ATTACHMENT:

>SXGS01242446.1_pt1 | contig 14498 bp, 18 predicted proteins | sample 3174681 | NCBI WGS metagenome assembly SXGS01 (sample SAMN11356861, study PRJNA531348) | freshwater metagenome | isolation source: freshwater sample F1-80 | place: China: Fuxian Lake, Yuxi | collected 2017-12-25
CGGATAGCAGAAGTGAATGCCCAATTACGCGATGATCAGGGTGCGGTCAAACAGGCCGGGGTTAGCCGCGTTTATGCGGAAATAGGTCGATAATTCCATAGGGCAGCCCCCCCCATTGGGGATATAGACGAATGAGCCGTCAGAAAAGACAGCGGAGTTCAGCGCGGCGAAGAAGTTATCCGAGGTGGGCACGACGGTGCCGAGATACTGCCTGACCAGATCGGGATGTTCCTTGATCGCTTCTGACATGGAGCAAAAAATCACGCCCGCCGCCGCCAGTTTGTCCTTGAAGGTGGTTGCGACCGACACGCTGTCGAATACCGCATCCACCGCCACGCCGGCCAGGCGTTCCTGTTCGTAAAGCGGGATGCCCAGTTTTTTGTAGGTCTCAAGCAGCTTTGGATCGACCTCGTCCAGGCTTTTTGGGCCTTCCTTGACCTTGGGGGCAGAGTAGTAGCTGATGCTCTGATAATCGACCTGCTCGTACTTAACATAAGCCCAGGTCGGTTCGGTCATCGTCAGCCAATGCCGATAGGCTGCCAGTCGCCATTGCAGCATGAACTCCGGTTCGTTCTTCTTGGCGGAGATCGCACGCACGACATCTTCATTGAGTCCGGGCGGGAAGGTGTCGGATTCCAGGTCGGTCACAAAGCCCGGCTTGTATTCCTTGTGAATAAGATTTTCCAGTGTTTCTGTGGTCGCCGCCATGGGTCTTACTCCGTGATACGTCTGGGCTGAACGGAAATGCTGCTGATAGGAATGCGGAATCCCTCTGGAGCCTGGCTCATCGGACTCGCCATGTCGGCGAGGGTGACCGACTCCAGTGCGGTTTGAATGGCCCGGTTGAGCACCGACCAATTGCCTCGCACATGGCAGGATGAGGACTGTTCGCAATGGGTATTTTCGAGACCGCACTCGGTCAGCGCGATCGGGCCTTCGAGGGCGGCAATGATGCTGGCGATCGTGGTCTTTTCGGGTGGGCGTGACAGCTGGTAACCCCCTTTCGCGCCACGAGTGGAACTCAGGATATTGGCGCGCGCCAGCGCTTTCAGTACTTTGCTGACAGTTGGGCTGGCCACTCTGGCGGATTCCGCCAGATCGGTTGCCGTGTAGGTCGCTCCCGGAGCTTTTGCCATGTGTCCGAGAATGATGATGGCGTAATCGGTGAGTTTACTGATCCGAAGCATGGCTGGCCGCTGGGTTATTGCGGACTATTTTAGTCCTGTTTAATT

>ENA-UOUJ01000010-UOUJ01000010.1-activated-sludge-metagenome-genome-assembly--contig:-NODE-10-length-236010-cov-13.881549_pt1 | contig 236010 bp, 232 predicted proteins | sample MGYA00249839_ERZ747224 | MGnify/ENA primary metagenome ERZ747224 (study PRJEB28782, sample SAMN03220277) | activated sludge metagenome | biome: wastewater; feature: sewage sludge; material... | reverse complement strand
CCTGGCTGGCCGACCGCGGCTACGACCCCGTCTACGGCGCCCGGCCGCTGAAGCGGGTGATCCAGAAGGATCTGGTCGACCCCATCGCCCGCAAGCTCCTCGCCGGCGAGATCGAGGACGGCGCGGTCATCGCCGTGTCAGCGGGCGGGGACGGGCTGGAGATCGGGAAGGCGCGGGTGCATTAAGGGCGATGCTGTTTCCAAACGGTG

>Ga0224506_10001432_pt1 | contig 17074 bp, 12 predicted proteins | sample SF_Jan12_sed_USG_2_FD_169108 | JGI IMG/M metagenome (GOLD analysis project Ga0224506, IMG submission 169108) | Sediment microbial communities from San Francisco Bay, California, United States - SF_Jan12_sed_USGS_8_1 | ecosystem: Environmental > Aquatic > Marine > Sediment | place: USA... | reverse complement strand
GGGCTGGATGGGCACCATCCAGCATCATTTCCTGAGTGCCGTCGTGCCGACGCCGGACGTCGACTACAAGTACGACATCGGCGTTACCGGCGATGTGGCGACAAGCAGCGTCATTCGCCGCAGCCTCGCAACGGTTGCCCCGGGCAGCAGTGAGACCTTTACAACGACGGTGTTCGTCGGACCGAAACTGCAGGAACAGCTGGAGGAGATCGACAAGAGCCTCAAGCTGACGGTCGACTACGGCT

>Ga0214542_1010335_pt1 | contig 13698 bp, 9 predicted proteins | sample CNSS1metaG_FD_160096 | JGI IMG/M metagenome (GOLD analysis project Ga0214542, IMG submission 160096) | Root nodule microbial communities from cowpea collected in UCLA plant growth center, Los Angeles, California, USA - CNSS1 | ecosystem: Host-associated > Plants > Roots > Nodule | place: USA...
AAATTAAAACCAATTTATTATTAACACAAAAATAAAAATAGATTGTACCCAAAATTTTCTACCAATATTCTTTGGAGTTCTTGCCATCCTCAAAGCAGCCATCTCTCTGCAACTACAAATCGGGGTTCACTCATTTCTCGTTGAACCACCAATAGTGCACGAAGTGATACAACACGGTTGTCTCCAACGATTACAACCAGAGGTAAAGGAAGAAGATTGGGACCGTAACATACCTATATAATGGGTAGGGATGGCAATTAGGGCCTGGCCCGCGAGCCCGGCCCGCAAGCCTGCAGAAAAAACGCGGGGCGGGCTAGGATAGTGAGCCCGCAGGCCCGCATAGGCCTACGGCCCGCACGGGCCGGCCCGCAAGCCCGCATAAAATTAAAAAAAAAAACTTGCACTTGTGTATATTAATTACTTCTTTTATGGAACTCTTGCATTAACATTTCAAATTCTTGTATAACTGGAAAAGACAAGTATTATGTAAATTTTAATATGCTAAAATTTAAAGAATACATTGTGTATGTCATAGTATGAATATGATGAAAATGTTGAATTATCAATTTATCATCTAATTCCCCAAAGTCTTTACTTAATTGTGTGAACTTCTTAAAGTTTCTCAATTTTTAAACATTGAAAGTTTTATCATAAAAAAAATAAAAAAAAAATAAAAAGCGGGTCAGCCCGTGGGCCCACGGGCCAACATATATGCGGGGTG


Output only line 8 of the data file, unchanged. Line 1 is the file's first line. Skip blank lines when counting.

AAATTAAAACCAATTTATTATTAACACAAAAATAAAAATAGATTGTACCCAAAATTTTCTACCAATATTCTTTGGAGTTCTTGCCATCCTCAAAGCAGCCATCTCTCTGCAACTACAAATCGGGGTTCACTCATTTCTCGTTGAACCACCAATAGTGCACGAAGTGATACAACACGGTTGTCTCCAACGATTACAACCAGAGGTAAAGGAAGAAGATTGGGACCGTAACATACCTATATAATGGGTAGGGATGGCAATTAGGGCCTGGCCCGCGAGCCCGGCCCGCAAGCCTGCAGAAAAAACGCGGGGCGGGCTAGGATAGTGAGCCCGCAGGCCCGCATAGGCCTACGGCCCGCACGGGCCGGCCCGCAAGCCCGCATAAAATTAAAAAAAAAAACTTGCACTTGTGTATATTAATTACTTCTTTTATGGAACTCTTGCATTAACATTTCAAATTCTTGTATAACTGGAAAAGACAAGTATTATGTAAATTTTAATATGCTAAAATTTAAAGAATACATTGTGTATGTCATAGTATGAATATGATGAAAATGTTGAATTATCAATTTATCATCTAATTCCCCAAAGTCTTTACTTAATTGTGTGAACTTCTTAAAGTTTCTCAATTTTTAAACATTGAAAGTTTTATCATAAAAAAAATAAAAAAAAAATAAAAAGCGGGTCAGCCCGTGGGCCCACGGGCCAACATATATGCGGGGTG